RAISE LEVEL OF JEWISH PRIDE
“They were good days,” said 60-year-old Bertram Zweibon, a co-founder of the JDL who knew Kahane for close to 30 years. “We set out to accomplish certain objectives, and by-and-by we were relatively successful. One was to raise the level of Jewish pride, so that the physical assault on Jews, which were on the rise in 1968-1969 when JDL was founded, could be properly prevented.
“Second, the question of the Jews imprisoned in various lands, the Soviet Union in particular. He could not sleep, none of us could who grew up in the shadow of the Shoah and let it happen. Let it happen again and do nothing? So we did something, those of us who heard the different shofar,” Zweibon said in an interview.
Jewish organizational leaders on Tuesday universally deplored the assassination, regardless of political persuasion.
“We rejected Rabbi Kahane’s views and found them to be repulsive precisely because believe the use of force and violence is intolerable and despicable, regardless of the political perspectives of the parties,” the American Jews Congress said in a statement.
“We have had frequent occasion in the past to criticize the acts and policies of Rabbi Kahane and the JDL. But the way to repel abhorrent ideas is to expose them as fallacious and ill-conceived, not through murder and terrorism,” the group said.
Rabbi Marc Angel, president of the Rabbinical Council of America, the rabbinic arm of Orthodox Jewry, issued a statement saying, “I believe it was Kierkegaard who said that when a tyrant dies his rule ends; but when a martyr dies, his rule begins. An Arab assassin has now made a martyr of Rabbi Meir Kahane.”
The Student Struggle for Soviet Jewry said in its statement, “Although we disagreed from our beginning in 1964 most strongly with Rabbi Kahane over the use of violence to achieve freedom for Soviet Jews, the historic fact clearly remains that he brought their plight dramatically to world attention. Rabbi Kahane strode where many others feared to tread.”
Rabbi Sholom Klass, editor and publisher of the Jewish Press, where Kahane wrote a weekly column for 20 years, said, “Meir Kahane was a man with a dream, that his people could dwell in peace in their ancestral homeland, the Holy Land, the land of Israel, of Jerusalem. He died for that dream.”
In Los Angeles, local supporters and opponents echoed feelings of shock at the murder of Kahane, who was scheduled to speak there on Sunday.
At a news conference called by the Los Angeles chapter of Kach International, a speaker compared Kahane’s fate to that of Presidents John Kennedy and Abraham Lincoln, whose assassinations assured their historical greatness.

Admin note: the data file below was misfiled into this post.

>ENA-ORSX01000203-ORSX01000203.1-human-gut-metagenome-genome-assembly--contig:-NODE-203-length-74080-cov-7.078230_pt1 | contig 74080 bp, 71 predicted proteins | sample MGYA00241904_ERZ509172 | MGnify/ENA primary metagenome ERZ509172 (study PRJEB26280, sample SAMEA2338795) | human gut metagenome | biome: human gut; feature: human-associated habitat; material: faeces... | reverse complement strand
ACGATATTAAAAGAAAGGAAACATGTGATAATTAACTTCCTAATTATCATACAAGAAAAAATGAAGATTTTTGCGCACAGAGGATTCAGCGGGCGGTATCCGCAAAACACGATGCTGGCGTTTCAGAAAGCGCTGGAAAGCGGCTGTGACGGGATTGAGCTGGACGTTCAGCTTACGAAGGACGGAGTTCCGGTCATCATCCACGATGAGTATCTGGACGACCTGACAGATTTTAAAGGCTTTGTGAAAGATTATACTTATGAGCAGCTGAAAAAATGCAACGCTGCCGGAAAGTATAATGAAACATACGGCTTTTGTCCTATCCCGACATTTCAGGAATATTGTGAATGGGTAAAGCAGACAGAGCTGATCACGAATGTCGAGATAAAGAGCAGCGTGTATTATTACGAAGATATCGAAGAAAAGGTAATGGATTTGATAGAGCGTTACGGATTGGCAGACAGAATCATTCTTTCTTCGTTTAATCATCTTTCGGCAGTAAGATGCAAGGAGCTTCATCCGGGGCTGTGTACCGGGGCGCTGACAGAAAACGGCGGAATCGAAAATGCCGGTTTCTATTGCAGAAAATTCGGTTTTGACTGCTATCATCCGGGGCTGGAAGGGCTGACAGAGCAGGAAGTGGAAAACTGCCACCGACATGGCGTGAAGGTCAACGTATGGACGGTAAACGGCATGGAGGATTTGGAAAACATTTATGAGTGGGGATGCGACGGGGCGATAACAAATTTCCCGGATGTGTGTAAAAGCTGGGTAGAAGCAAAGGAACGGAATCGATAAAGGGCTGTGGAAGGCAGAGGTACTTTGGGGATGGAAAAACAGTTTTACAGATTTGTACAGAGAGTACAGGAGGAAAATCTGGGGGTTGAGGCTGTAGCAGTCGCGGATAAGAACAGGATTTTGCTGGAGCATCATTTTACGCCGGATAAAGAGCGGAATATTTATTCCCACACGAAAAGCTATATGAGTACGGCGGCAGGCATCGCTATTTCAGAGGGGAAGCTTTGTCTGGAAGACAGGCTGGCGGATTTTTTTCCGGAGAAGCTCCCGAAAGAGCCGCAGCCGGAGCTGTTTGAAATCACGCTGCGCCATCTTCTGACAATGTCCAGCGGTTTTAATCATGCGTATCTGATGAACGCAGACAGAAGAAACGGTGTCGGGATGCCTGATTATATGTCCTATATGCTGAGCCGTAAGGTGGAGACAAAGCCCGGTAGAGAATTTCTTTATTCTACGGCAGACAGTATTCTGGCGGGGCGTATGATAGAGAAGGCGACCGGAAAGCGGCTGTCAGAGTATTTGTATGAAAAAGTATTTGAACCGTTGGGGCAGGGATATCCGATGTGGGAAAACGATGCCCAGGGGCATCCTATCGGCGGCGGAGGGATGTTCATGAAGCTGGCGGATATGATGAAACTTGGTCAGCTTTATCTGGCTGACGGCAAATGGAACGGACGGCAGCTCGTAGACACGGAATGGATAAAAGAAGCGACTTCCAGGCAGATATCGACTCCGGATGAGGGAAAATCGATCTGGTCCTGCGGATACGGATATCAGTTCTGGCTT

KAHANE IN HISTORY
“Our children and grandchildren will read about Rabbi Kahane in their history books, and they will see the Arabs thrown out of Israel,” said Rabbi Dov Aharoni, the local chapter president of Americans for a Safe Israel.
In Washington, the State Department’s deputy spokesman, Richard Boucher, said, “We deplore the killing. We see it as a despicable, cowardly action.”
On Tuesday, the Knesset rose for one minute of silence when its session began, as is customary on the deaths of all serving or former Knesset members. Many absented themselves from the session.
Born Martin David Kahane in New York on Aug. 1, 1932, Meir Kahane grew up in Brooklyn, the first-born son of a respected Talmudist, Rabbi Charles Kahane, and a Latvian immigrant mother.
Other Jewish groups issuing statements of regret and calls for a cessation of violence were Americans for Peace Now; American Jewish Committee; B’nai B’rith International; B’nai Brith Canada; Conference of Presidents of Major American Jewish Organizations; Jewish Community Relations Council of New York; National Jewish Community Relations Advisory Council; Rabbinical Assembly; Simon Wiesenthal Center; Union for Traditional Judaism; Union of American Hebrew Congregations; United Synagogue of America; and World Zionist Organization.
(Contributing to this report were JTA staff writers Aliza Marcus and Susan Birnbaum in New York; correspondents Tom Tugend in Los Angeles and Hugh Orgel in Tel Aviv: and intern Andrew Goldsmith in New York.)
The Archive of the Jewish Telegraphic Agency includes articles published from 1923 to 2008. Archive stories reflect the journalistic standards and practices of the time they were published.